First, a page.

(Reuters) - Republican President Donald Trump won election in 2016 promising to put “America First,” overturn what he said were unfair trade deals and force U.S. allies to pay more toward joint defense measures.
In the Nov. 3 election, he will face off against Democratic former Vice President Joe Biden, who pledges to restore U.S. global leadership and reverse many of Trump’s actions.
Here’s a look at their foreign policy differences:
Under Trump, U.S.-China relations have slid to their lowest levels in recent history over a wide range of issues. Trump says he is the first president in decades to stand up to Beijing, and his campaign accuses Biden of appeasing China as U.S. manufacturing jobs declined.
Biden has countered that Trump’s handling of the coronavirus pandemic was a historic blunder, and that he disregarded U.S. intelligence community warnings over China downplaying its severity.
Trump began a trade war with China before reaching a partial Phase 1 trade deal in January. He has since shut the door on Phase 2 negotiations, expressing unhappiness with Beijing’s handling of the pandemic.
Biden argues that China relishes a chaotic Trump administration, his alienation of American allies, and his abdication of U.S. leadership roles in global institutions.
Biden says he will correct this by bringing multilateral pressure to bear on China through renewed relations with U.S. allies.
Trump has questioned the benefits of U.S. military interventions in the Middle East, especially the 2003 Iraq invasion, and pulled out of a nuclear deal reached with Iran, European nations and Russia under President Barack Obama.
But Trump sent more troops to the region after the withdrawal increased tensions with Iran.
Biden has said he would deal with Iran through diplomacy and re-enter the agreement, but only if Iran first resumed complying with the deal’s restrictions on its nuclear program.
After Iranian proxies and U.S. forces clashed in Iraq, Trump ordered the January strike that killed powerful Iranian commander Qassem Soleimani.
Biden said the strike “put the United States and Iran on a collision course” and proposes a narrower focus for the U.S. military in the region on counterterrorism and working with local allies.
Biden wants to end U.S. support for Saudi Arabia’s war in Yemen, which Trump has defended.
Trump met with North Korea’s supreme leader Kim Jong Un three times in 2018 and 2019, but efforts to get Kim to abandon the country’s nuclear weapons program have stalled.
Biden has accused Trump of giving away U.S. leverage over the North Korean regime for little in return and said he would not meet Kim without preconditions.
Trump has said he wants a full military withdrawal from Afghanistan to end America’s longest war.
In February, the Trump administration reached a deal with the Taliban on phased U.S. force reductions, but it was dependent on the Islamist militant group meeting conditions.
Afghanistan and Taliban negotiators held their first direct talks on Sept. 15.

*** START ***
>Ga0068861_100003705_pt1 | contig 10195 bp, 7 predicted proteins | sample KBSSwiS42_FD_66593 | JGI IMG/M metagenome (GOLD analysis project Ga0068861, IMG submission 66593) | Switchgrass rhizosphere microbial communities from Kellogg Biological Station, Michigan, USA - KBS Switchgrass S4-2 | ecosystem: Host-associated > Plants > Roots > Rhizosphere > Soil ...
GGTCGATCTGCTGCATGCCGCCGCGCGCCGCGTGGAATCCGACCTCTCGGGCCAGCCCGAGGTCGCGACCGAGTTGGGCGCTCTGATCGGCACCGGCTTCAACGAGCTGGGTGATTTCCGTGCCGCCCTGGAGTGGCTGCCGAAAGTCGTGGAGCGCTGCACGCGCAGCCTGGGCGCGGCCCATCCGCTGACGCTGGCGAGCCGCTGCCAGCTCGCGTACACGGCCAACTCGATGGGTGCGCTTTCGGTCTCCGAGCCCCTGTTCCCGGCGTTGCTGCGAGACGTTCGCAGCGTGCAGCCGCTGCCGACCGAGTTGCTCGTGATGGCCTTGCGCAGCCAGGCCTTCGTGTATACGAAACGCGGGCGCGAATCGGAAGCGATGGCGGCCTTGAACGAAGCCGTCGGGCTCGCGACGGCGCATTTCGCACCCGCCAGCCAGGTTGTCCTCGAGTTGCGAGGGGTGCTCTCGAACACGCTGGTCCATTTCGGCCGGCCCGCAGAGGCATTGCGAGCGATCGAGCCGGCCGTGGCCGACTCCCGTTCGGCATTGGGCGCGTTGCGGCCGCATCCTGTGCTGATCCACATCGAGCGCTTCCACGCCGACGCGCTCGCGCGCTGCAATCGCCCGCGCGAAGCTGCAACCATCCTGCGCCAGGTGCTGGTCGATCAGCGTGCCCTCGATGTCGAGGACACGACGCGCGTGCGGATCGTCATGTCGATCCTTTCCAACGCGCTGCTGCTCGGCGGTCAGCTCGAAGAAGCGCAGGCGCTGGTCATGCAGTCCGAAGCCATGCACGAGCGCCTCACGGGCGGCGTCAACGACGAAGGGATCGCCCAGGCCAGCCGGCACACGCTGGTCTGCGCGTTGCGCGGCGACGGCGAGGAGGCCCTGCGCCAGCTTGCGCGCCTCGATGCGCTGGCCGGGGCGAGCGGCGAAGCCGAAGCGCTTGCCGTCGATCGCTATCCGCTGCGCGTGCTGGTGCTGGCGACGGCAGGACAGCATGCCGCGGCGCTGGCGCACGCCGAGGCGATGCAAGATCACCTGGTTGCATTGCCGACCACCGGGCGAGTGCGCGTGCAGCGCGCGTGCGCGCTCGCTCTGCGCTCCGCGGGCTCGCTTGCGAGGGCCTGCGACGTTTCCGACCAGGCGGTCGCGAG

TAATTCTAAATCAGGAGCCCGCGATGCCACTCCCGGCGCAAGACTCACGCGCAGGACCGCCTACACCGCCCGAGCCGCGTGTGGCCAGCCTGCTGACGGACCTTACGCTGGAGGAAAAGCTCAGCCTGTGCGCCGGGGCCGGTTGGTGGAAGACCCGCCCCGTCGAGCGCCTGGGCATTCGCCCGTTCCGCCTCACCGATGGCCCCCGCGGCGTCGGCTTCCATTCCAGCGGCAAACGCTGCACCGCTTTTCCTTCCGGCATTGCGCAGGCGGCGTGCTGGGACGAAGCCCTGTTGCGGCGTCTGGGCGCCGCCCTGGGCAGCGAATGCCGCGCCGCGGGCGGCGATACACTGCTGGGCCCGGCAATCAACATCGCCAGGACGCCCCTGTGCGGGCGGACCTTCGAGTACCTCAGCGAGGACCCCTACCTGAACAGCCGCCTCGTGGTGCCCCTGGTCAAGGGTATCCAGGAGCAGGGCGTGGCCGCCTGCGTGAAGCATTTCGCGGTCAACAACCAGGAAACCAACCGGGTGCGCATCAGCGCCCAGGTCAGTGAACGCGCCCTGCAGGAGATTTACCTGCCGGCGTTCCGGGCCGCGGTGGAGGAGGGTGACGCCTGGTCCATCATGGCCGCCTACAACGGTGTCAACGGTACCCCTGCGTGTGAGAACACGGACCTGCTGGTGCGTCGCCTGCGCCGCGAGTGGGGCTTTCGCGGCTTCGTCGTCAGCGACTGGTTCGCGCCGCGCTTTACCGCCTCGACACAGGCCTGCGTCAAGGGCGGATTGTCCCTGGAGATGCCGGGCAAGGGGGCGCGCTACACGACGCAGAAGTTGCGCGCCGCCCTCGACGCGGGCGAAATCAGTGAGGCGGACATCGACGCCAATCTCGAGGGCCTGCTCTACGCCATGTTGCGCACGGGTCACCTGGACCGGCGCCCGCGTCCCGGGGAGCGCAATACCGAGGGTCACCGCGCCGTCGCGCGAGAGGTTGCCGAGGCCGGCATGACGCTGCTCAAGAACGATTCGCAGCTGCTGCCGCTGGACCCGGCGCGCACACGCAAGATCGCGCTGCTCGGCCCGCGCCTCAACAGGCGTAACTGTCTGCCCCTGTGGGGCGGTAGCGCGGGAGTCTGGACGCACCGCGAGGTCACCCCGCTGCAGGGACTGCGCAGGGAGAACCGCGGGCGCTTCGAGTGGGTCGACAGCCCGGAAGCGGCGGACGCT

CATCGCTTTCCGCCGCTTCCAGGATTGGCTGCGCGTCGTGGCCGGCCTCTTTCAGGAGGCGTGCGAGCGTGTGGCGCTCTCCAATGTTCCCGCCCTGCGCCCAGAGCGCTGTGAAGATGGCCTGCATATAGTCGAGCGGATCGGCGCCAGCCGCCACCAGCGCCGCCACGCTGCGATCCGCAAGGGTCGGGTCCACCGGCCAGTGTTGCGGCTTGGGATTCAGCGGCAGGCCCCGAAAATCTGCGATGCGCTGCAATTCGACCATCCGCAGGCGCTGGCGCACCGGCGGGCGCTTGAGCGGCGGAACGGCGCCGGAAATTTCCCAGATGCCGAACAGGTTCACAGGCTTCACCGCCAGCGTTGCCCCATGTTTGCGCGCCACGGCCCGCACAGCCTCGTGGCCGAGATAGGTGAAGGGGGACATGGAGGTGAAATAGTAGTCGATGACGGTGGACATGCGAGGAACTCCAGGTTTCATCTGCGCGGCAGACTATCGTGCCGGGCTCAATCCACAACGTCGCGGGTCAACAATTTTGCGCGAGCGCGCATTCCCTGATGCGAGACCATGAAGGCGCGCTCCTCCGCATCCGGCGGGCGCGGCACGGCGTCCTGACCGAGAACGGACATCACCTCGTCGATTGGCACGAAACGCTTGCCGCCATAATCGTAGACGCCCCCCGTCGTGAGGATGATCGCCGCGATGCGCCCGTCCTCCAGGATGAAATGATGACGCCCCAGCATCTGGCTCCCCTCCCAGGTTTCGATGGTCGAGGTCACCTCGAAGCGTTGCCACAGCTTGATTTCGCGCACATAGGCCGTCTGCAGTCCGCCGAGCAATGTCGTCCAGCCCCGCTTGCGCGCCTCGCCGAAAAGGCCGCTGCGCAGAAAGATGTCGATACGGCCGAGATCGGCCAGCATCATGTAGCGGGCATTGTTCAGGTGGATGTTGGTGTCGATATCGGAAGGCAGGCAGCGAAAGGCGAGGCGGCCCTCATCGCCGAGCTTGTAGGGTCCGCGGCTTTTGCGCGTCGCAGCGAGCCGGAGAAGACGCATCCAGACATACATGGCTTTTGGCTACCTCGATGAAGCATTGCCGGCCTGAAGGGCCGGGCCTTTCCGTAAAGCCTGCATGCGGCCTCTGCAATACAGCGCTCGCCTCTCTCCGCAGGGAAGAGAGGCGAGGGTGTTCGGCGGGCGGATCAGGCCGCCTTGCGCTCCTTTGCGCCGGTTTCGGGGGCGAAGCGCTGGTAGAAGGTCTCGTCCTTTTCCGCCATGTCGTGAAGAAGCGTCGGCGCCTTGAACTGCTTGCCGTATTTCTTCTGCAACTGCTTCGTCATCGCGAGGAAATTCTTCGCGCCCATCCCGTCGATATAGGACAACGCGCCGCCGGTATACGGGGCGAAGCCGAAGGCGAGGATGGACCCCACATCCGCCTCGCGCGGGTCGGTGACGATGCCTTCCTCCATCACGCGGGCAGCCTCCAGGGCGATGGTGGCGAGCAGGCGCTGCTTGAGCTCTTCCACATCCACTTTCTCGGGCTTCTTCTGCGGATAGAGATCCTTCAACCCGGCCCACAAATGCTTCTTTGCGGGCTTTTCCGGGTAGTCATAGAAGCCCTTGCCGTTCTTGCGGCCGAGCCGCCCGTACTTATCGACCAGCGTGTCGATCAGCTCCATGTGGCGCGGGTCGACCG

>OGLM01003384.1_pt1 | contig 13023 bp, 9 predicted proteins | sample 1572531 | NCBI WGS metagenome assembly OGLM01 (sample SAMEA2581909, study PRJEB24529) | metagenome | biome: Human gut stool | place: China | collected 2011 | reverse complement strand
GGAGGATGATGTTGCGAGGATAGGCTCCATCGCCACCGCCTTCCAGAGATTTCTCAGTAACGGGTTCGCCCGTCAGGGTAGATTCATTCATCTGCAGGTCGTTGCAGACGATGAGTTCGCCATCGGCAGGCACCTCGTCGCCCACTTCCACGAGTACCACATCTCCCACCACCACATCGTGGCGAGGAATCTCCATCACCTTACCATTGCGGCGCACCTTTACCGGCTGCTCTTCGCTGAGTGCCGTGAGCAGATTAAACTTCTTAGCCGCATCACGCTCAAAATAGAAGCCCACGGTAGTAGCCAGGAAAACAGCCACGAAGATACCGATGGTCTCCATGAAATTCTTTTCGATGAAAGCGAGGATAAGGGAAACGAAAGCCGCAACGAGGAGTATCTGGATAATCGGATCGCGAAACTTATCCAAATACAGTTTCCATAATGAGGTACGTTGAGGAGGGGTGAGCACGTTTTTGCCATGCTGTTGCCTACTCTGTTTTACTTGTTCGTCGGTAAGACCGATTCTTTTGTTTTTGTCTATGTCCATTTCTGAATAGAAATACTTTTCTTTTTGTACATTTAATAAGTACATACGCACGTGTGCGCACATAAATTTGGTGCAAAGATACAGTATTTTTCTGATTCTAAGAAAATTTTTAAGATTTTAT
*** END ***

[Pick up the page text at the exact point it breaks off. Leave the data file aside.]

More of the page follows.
Biden contends he will bring the vast majority of U.S. troops home from Afghanistan and narrowly focus the mission there on fighting al Qaeda and Islamic State.
Like past presidents, Trump has pledged to secure peace between Israel and the Palestinians. But, as before, that goal has proven elusive.
The administration moved the U.S. embassy to Jerusalem in 2018, a show of support for Israeli Prime Minister Benjamin Netanyahu that angered the Palestinians and their supporters.
The following year, the administration formally recognized Israeli sovereignty over the Golan Heights, which Israel captured from Syria in 1967, reversing a long-standing U.S. policy and irking other countries.
In August, in a rare victory for U.S diplomacy in the region, Trump brokered a deal between Israel and the United Arab Emirates, which agreed to normalize diplomatic relations. Israel said it would suspend planned annexations of parts of the occupied West Bank.
Bahrain joined the UAE in September in agreeing to normalize relations.
Biden welcomed the agreements and said if elected he would “leverage these growing ties into progress toward a two-state solution” in the Middle East.
Biden would rejoin the Paris climate agreement and strengthen alliances like NATO, moves he says would undo damage to American leadership and credibility inflicted by Trump.
The president has angered NATO members and other U.S. allies, while refusing to criticize Russian leader Vladimir Putin, even when U.S. intelligence officials concluded Russia’s military had interfered in the 2016 presidential election. Biden has warned that Russia, China and others who try to interfere in U.S. elections will face serious consequences if he is elected.
Trump announced in June that he would reduce the number of U.S. troops in Germany by about 9,500, prompting criticism from Democrats and fellow Republicans who argue the U.S.-German alliance helps counter Russia and China’s influence.
Biden campaign aides say they are troubled by the move, and that Biden would revisit the issue as president.
Reporting by Simon Lewis and Michael Martina; editing by Jonathan Oatis
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